It’s that special time of the year when millions of Americans examine their annual past earnings and finances. The final deadline to file your tax return this year is April 17, 2018.
Filing your taxes is a task that can certainly be tedious, but also rewarding. According to the IRS, people received an average income tax refund of about $3,050 across the states for the 2016 fiscal year.
With some getting refunds, tax season is also an opportune time for scammers out there to grab a piece for themselves.
IRS Phishing or Phone Scams
The IRS recently warned taxpayers of criminals calling potential victims posing as collection agents or IRS employees in an effort to collect their refunds. During their calls, the scammers will demand you return your tax refund to an illegitimate collection agency.
Other calls will try to scare taxpayers with possible arrest or “blacklist” of their accounts if they do not return the funds. According to their website, the IRS initiates most of its communication through regular mail delivery. They’ll send out several mail notices before making a phone call or actual visit to a taxpayer. '
It’s also important to note that the IRS does not demand immediate payment through prepaid debit cards, gift cards, or wire transfers. They will also allow you the opportunity to appeal amounts owe or balances due before receiving your payments or returned taxes. Any sort of threat or rapid demand to have your funds returned can be a clear indicator that you are dealing with a possible scam.
Avoid Tax Scams with These Tips
- Take notes. Make sure to record the supposed employee’s name and ask for a phone number so can call them back.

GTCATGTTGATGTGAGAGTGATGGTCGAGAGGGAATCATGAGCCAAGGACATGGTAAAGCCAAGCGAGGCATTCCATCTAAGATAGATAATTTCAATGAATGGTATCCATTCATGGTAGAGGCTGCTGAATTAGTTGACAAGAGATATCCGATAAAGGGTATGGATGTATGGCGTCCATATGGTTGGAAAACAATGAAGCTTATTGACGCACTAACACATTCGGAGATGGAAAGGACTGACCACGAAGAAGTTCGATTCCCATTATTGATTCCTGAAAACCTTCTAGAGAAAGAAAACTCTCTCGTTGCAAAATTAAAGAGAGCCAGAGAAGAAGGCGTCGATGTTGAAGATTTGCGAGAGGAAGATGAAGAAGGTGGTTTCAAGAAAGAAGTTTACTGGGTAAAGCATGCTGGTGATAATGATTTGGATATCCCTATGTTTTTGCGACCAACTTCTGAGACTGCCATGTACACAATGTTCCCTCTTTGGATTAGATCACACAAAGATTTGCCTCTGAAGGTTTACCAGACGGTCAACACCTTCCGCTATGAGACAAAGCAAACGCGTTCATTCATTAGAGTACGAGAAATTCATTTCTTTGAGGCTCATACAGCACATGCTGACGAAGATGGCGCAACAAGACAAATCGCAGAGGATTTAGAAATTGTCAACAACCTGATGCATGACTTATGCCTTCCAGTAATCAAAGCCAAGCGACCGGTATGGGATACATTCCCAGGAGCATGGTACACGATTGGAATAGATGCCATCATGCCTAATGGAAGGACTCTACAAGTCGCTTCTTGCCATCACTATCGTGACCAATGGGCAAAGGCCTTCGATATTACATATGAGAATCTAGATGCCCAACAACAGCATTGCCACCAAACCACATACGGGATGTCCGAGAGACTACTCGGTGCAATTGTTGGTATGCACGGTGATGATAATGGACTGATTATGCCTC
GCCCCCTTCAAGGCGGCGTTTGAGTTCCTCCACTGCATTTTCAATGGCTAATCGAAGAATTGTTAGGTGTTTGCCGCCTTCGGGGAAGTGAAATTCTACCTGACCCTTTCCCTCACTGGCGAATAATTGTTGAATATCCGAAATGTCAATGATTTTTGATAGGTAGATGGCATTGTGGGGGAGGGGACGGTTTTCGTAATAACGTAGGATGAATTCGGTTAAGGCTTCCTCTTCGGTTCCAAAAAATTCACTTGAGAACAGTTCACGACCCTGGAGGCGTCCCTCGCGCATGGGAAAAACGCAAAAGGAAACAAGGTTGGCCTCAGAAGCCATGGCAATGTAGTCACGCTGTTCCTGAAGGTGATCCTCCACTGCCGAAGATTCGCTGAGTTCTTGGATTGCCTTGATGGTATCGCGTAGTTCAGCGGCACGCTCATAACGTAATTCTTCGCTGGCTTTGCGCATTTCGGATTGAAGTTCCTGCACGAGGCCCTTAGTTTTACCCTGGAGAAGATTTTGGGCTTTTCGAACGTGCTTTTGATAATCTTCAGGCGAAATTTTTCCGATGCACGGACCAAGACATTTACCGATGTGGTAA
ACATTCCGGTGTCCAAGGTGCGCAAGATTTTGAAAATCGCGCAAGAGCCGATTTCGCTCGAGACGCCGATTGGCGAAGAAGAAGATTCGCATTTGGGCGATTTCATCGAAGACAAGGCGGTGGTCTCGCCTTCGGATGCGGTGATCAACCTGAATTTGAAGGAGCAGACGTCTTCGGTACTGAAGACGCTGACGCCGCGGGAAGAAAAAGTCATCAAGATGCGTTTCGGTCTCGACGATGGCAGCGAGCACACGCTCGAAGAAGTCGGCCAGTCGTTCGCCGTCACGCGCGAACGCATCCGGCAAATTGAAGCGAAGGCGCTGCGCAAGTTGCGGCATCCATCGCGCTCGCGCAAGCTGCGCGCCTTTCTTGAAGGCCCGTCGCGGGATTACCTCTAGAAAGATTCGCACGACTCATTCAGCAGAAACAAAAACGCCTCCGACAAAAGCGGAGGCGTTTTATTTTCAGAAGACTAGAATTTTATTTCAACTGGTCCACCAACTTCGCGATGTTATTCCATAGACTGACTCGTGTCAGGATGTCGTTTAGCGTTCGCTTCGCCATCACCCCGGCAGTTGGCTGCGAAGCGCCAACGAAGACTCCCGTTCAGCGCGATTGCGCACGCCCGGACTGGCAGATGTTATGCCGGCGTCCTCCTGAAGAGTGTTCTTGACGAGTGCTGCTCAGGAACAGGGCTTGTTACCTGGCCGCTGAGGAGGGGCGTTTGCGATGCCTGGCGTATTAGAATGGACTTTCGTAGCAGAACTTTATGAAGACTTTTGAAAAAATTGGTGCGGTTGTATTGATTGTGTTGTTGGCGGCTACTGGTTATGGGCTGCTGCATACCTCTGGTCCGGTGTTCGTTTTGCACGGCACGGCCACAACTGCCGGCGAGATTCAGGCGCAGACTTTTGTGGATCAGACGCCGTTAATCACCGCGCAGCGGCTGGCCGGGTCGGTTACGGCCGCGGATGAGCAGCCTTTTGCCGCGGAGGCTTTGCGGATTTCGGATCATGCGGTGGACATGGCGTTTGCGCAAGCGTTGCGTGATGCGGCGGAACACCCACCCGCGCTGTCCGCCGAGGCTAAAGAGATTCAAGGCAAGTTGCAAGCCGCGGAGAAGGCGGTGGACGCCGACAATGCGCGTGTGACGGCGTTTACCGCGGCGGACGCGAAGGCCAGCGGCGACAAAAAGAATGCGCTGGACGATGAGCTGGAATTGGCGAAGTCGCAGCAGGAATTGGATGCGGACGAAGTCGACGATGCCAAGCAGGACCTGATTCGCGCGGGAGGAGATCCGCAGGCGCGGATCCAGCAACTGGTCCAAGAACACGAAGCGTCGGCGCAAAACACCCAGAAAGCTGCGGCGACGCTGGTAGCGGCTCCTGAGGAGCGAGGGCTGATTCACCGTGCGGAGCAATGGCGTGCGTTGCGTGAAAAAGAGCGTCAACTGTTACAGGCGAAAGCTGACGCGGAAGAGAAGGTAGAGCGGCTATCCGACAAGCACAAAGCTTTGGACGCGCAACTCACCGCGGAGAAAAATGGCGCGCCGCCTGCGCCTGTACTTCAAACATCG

- Save the original voicemail or email sent by the supposed employee to report back information to the IRS.
- Don’t open any attachments or links if you receive an email claiming to come from the IRS. This could potentially contain malware and infect your personal computer.
- Look for form numbers written on letters and search for them on the IRS’s website. If the letter is legitimate, it will pop up on the IRS search engine with instructions on how to respond to the letter.
- Don’t respond. Sounds simple enough, but ignoring the phone call or email is often your best bet. Follow your instinct: if something doesn’t feel right, it’s best to ignore it and contact the IRS through their official website.
Contact and Report Scammers
If you suspect you've been contacted by a scammer posing as the IRS, The IRS lists ways to contact and report possible scammers below:
- Suspicious emails, notices, letters, text messages or faxes can be forwarded to email@example.com.
- To determine if an official IRS employee has contacted you, members can call (800) 366-4484.
- To determine if an official letter or notice was sent out to you the IRS encourages people to call (800) 829-1040 or search their database.
- For text messages received by a supposed employee, the IRS suggests reporting these occurrences by forwarding the phone number and message to (202) 552-1226. Once done, immediately delete the message.
If you have questions or concerns about tax-related scams, call your local IRS office or go to IRS.gov to learn more.